Young victims of violent crime in London are using DIY methods including hair-weaving needles and superglue to stitch themselves up in a bid to avoid going to hospital, the Mayor of London said Thursday.
Sadiq Khan was taking part in a call-in segment on a local radio station when he revealed the lengths some young people have reportedly gone to over fear of reprisals.
“The concern many young people have who are using DIY methods of treating themselves is that they may be arrested and charged, as well as their concern is in relation to personal safety, retaliation and reprisals,” he said on LBC radio.
“It’s something that is happening far too often in London. This is victims of knife crime treating themselves with these sort of weaving wig needles or even superglue. I’ve heard stories of people using scalpels.”
Khan continued: “The two main reasons given by people who are experts is: one, concern they themselves could be arrested, charged, prosecuted; but secondly, they are worried about somebody turning up at the A&E (emergency room) or the trauma center from gang B.”
Khan — who took office in 2016 — said violent crime has been increasing both in London and across the country since 2014. Responding to criticism that knife crime has spiked during his tenure in office, Khan said cuts to police numbers in the UK capital began under his predecessor (and now frontrunner in the Conservative Party leadership race) Boris Johnson.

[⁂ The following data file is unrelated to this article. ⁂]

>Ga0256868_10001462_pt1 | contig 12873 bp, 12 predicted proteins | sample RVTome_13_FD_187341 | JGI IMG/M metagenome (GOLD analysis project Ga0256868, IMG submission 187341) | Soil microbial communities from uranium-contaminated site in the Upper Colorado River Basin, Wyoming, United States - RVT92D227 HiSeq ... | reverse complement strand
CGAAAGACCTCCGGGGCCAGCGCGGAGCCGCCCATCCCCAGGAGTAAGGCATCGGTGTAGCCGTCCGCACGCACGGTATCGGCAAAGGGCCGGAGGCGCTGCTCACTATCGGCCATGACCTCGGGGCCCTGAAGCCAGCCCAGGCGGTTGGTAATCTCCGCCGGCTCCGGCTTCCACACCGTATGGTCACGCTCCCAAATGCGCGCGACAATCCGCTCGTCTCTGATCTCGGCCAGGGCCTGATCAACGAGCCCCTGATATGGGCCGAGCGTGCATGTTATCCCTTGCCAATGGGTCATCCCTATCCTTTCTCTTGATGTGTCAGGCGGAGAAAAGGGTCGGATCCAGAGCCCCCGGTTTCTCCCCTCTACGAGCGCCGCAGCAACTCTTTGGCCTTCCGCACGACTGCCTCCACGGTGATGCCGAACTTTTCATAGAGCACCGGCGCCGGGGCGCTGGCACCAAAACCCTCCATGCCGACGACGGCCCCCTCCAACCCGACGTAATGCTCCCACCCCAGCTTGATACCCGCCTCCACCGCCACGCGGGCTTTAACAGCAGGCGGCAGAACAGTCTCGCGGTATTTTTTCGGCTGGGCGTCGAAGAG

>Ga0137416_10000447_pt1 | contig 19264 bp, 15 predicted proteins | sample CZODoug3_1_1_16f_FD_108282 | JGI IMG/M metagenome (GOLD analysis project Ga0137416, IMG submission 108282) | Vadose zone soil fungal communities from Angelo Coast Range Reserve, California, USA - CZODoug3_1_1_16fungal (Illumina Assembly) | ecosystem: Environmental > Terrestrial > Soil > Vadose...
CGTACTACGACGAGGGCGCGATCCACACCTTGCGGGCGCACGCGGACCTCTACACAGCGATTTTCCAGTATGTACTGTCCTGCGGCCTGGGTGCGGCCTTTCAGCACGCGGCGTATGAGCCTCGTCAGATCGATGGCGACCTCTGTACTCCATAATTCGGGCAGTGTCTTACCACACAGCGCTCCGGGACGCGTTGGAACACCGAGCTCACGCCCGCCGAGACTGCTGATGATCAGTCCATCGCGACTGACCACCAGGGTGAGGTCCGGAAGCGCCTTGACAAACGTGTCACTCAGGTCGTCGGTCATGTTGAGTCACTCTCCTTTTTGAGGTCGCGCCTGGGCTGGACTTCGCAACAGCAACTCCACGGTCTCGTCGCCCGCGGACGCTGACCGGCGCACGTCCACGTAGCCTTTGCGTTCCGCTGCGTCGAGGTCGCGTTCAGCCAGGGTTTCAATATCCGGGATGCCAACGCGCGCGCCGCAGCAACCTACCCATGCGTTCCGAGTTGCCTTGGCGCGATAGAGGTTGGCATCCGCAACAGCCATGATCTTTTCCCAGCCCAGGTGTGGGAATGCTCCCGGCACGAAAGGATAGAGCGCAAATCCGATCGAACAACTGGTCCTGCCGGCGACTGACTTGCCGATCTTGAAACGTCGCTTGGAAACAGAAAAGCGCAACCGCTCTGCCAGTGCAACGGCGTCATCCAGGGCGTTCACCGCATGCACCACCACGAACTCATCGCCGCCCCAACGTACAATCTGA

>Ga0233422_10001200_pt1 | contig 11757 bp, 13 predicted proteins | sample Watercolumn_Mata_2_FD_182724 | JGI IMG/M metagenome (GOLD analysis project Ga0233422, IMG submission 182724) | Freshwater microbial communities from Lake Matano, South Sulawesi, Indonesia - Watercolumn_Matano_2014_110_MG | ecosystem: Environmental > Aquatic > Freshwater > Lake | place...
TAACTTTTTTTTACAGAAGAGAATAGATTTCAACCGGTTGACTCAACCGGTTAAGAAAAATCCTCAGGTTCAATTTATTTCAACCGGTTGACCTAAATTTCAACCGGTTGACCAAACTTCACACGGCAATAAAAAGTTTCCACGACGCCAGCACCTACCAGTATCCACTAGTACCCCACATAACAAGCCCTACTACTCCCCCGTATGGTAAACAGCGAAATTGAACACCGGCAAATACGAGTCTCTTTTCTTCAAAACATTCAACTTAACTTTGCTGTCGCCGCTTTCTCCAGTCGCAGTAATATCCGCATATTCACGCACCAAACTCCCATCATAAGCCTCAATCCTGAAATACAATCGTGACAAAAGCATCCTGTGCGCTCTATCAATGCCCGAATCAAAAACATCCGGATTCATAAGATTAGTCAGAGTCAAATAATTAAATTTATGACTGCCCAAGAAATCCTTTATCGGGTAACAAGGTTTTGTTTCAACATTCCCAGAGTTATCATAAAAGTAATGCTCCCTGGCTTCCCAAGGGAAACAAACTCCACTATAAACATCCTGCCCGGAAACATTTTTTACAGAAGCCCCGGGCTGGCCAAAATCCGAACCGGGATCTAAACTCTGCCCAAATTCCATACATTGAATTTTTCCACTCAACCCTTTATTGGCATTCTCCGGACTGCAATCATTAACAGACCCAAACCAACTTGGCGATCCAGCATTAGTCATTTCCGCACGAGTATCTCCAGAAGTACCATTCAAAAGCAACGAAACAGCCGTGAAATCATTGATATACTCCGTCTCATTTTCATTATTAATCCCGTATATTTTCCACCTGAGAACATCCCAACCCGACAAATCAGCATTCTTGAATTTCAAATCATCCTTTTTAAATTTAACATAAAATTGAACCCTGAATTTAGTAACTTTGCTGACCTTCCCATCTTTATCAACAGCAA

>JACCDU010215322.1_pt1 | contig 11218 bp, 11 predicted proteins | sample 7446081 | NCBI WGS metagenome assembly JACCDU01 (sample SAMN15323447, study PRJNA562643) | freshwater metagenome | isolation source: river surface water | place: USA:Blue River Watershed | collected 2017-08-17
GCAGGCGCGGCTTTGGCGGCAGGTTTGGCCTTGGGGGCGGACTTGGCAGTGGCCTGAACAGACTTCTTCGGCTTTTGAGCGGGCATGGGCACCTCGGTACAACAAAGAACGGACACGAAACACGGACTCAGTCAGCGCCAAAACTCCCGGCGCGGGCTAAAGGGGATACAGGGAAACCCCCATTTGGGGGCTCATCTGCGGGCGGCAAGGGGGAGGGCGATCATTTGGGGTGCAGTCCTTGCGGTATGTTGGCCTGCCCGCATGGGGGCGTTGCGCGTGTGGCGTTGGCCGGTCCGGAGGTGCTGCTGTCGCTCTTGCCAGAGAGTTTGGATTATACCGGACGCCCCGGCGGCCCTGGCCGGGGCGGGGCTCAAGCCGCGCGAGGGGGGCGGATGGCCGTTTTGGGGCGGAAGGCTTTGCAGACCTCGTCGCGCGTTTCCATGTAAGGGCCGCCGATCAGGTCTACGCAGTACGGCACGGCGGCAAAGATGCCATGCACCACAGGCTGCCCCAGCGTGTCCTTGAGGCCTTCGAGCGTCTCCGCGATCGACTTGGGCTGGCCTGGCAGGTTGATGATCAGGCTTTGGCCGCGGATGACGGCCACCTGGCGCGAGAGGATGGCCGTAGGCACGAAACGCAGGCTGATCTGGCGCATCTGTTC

While London is the worst-affected region, the problem is a national one. Police recorded a total of 40,577 offenses involving a knife or sharp instrument last year — 10,000 more than in 2011 — while knife offenses have risen for five consecutive years.
During the interview, Khan held up a curved hair-weaving needle as an example of the type of implement being used.
“We’ve also heard examples of people using superglue and using scalpel tweezers to remove shotgun pellets. Just think about the complications there could be from internal bleeding and from infection. But also you aren’t receiving the specialist help you require from clinicians but also police and youth workers either,” Khan said.
“My message to a young person, or a big brother or big sister, uncle, aunty, mom or dad who knows somebody who is treating themselves — it is so dangerous. Honestly, the possibility of infections, the possibility of internal bleeding — it is just not worth the risk you are taking in relation to self-treating.”
He added: “You’re taking a risk with your own life, you’re taking a risk with your child’s life by allowing him or her to self-treat.”